I will roast a whole turkey or chicken (turkeys are also on sale this time of year--being that the holidays are over) and we eat whatever meat we want. The next day (or the day after) put the picked over carcass in a big pot. Cover the carcass with either water or chicken broth. I use generic chicken broth because it gives more protein and makes the broth more rich. Put in one onion and some celery if you have it. Bring it to a boil and then quickly reduce it simmer. Simmer over low heat for an hour (even two hours--especially for a turkey carcass). Turn stove off, take carcass out of pot and put on a plate. Take out the onion and celery and throw them away. After the carcass has totally cooled, pull off whatever meat you can get from it, and put it back in the broth. If you want you can either heat it up and eat it that way, or you can add more vegies to the broth.

I know you you don't use noodles or rice--but for anyone else reading this recipe you can add a cup of rice or a few cups of uncooked noodles to the broth with the chicken and let it simmer until they are tender. You can also make a big batch of mashed potatoes and serve the soup over a scoop of mashed potatoes--sooooo yummy and hearty!

I NEVER thicken my soups either--and soup is the perfect diet food. It is low in calories and can be made very high protein/low carb if necessary. It is filling and warm and will satisfy you when you are hungry. You can also make beef soups that are awesome--and adapt them to your dietary needs. Making a beef soup is easy, and it makes cheap cuts tender (from very long simmering times). The trick is to never over-boil your meats--let them come to a quick boil, then turn them down RIGHT away and simmer for ages.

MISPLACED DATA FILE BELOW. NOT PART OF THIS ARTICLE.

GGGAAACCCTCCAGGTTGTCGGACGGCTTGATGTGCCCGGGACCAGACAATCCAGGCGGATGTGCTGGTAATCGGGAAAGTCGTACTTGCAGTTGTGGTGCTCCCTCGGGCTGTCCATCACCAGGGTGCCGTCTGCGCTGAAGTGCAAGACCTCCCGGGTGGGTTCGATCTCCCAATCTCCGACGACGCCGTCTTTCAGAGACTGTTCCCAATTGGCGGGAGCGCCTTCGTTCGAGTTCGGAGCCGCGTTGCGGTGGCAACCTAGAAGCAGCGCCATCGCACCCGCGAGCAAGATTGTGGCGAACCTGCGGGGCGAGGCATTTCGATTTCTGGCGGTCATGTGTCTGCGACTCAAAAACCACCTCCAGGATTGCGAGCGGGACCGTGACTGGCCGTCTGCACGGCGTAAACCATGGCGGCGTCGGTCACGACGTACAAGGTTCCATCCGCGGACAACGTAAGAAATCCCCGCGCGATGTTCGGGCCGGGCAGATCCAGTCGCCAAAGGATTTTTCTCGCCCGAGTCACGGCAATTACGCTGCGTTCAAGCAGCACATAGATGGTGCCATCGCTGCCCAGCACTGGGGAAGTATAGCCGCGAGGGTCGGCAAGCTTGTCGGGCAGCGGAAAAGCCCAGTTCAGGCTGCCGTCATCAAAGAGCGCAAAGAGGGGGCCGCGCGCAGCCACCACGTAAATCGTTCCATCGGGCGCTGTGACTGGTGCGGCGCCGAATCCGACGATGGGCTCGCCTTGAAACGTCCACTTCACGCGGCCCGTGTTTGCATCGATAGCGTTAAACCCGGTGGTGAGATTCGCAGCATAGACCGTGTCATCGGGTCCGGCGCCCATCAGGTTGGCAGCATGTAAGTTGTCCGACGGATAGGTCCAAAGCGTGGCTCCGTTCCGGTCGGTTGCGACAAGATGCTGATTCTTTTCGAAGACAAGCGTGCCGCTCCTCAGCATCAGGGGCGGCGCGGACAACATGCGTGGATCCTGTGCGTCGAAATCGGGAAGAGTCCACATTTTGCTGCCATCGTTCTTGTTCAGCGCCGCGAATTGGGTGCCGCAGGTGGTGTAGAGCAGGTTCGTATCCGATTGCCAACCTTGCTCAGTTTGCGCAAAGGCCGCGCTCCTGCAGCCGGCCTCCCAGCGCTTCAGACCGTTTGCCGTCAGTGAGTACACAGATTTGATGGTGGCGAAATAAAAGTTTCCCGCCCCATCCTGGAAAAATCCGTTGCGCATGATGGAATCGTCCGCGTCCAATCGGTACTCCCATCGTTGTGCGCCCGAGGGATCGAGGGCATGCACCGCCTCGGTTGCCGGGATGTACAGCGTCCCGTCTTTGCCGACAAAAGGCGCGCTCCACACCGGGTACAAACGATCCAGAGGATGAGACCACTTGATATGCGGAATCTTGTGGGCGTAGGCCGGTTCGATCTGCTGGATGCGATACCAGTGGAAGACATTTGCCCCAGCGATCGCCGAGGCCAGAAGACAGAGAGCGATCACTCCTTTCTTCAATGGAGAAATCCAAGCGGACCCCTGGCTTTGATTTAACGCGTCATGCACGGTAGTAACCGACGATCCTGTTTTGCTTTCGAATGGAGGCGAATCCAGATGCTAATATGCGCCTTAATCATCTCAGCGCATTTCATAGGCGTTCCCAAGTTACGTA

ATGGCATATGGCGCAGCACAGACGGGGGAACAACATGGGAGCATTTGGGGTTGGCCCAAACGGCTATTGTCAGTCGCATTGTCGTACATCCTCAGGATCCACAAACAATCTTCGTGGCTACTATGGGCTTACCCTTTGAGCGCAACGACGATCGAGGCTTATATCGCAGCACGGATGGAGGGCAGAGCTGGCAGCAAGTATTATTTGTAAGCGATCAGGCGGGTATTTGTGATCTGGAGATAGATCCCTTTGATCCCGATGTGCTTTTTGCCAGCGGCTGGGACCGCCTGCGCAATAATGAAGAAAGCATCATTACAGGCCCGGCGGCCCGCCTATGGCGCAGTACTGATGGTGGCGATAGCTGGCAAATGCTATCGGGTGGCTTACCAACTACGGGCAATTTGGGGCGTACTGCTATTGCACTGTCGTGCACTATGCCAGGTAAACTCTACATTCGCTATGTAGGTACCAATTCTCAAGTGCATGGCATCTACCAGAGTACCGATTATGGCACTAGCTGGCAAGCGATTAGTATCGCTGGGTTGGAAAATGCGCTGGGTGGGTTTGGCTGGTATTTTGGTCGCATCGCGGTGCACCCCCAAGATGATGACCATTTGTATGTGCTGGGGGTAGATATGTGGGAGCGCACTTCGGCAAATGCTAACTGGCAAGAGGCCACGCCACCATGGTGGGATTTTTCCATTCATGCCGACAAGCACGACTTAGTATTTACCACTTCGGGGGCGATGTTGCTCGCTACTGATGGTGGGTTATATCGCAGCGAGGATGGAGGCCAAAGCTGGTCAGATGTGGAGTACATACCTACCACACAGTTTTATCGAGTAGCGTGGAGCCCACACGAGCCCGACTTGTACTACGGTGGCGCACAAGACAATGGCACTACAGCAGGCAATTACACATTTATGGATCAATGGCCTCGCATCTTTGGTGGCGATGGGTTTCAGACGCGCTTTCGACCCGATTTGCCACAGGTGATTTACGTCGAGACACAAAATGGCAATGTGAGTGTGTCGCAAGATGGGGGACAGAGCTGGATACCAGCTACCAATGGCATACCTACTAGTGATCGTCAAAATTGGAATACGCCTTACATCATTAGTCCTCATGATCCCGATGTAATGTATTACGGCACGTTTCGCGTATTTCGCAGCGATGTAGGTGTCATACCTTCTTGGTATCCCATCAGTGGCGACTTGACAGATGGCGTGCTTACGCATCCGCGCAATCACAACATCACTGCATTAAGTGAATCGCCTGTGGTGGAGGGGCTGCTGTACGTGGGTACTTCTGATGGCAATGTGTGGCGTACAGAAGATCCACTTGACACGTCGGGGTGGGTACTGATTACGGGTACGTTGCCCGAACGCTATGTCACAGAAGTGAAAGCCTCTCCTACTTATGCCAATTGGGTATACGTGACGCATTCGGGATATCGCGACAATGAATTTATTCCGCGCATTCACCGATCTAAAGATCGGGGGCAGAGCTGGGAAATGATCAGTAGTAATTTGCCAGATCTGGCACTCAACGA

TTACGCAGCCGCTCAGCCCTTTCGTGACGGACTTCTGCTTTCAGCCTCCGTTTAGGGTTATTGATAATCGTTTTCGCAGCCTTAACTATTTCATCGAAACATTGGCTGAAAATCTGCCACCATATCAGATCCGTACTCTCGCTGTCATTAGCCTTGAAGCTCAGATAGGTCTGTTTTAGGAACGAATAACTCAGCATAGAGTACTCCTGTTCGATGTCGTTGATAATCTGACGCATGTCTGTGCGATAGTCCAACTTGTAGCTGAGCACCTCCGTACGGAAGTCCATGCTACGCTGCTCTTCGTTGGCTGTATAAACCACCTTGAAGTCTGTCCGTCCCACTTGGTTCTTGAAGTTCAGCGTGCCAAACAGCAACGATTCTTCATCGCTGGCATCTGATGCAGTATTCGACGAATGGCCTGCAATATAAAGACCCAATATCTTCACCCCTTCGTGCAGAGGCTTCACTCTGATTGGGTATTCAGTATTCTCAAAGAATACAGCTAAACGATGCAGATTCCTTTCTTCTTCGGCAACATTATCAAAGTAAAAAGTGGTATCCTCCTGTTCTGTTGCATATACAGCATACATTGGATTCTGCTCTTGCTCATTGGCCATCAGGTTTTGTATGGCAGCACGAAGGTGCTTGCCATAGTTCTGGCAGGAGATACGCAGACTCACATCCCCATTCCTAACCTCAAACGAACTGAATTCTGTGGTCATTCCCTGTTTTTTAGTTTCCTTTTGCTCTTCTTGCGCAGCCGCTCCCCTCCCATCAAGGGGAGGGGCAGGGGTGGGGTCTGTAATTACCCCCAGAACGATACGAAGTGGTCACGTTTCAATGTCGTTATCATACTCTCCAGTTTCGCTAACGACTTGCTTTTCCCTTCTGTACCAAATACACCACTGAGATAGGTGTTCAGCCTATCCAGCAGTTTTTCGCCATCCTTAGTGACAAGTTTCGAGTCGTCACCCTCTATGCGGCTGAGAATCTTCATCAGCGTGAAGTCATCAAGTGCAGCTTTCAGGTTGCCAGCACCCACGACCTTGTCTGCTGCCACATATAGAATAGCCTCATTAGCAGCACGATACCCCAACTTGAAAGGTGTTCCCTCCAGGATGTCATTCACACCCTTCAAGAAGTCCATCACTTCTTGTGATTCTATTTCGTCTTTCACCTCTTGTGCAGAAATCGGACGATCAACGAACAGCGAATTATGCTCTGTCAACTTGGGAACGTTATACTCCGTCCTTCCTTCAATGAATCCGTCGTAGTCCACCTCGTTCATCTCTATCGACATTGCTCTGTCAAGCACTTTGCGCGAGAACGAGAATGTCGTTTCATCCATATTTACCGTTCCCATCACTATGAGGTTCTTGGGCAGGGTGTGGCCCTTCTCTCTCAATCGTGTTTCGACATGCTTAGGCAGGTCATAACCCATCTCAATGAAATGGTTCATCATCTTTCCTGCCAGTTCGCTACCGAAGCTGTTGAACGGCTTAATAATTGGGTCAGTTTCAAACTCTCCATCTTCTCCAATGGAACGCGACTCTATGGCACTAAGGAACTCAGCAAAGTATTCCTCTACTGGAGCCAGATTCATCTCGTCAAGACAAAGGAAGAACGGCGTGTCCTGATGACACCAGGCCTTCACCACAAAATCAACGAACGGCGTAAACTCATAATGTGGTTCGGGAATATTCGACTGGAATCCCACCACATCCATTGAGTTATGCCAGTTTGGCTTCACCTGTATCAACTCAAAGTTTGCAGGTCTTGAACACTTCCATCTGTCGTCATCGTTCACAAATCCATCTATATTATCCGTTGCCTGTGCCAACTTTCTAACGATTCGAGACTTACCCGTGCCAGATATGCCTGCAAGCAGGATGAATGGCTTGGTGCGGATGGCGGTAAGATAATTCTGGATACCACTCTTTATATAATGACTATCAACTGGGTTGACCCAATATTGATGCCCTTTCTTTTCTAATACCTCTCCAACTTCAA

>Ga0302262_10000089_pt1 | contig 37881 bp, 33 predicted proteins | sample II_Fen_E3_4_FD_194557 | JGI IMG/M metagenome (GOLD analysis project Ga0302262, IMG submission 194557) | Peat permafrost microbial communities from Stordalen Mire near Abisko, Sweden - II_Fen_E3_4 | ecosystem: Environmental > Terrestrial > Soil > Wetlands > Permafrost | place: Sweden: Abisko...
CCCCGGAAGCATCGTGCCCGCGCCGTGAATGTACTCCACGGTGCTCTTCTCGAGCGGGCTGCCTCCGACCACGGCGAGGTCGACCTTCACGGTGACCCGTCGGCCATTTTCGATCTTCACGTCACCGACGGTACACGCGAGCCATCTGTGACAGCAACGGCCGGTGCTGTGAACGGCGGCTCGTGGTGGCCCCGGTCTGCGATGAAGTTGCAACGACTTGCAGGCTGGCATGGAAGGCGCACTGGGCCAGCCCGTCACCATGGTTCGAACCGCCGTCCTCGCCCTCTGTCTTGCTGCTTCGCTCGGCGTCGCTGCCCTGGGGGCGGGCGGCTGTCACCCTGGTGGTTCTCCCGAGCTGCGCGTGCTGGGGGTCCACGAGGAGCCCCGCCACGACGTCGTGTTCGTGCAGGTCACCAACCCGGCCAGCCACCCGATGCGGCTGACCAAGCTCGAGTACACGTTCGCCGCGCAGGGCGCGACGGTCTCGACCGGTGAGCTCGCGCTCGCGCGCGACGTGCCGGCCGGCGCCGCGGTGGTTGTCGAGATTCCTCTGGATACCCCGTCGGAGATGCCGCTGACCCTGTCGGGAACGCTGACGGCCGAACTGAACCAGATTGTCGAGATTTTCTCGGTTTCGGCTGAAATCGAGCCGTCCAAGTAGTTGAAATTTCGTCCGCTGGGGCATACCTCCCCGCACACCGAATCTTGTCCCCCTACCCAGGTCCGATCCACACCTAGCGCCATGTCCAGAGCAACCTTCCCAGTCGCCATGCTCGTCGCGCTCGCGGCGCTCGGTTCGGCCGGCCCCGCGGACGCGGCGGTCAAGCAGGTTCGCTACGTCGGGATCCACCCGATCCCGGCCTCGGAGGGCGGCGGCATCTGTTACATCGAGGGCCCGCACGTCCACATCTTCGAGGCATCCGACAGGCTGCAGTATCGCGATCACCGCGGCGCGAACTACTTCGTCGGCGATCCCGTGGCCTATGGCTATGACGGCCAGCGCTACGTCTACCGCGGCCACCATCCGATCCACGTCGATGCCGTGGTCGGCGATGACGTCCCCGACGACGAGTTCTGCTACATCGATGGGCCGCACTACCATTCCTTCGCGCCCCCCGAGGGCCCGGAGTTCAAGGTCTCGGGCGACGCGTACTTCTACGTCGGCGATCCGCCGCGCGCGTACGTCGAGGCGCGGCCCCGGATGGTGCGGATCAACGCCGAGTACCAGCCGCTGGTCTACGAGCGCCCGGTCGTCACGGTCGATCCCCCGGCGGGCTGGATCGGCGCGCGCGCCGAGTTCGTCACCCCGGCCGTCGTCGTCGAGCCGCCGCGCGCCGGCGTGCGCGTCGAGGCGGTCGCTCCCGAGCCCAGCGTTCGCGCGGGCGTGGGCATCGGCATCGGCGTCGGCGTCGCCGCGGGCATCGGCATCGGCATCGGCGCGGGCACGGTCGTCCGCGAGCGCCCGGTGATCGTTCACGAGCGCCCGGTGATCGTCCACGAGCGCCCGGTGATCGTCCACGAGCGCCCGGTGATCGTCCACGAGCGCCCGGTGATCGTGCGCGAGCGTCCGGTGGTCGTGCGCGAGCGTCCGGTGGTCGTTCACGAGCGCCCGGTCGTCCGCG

Good luck,
Lisa
post #29 of 105
I also want to add that if you don't have a pot large enough for a whole turkey carcass, you can cut it in half, cook half into soup, and put the rest in the freezer. Later you take the other half out of the freezer and make more soup.

I also suggest that you contact food banks and try to appeal the Food Stamps decision. Good luck.
post #30 of 105
You could also make money by doing things like ebaying (ahem ... ) or childcare in your home, etc.
post #31 of 105
Thread Starter 
Thanks for the recipe! Yum! I looked for a pot today at Goodwill... they have nothing!

I've already ebayed everything I had that I could a while back... the only things left are worth so little that I probably wouldn't get enough back to cover the ebay fees ~sighs~ I do not have the patience for childcare, I know from experience (used to work at a daycare). I barely have patience for my own 2. Besides, I can't bring in any income for 6 months... legal reasons.
post #32 of 105
We never thicken our soups either, and they're yummy.

Definitely more beans as a source of protein, if you can. You can make lots of yummy chile, dips, etc.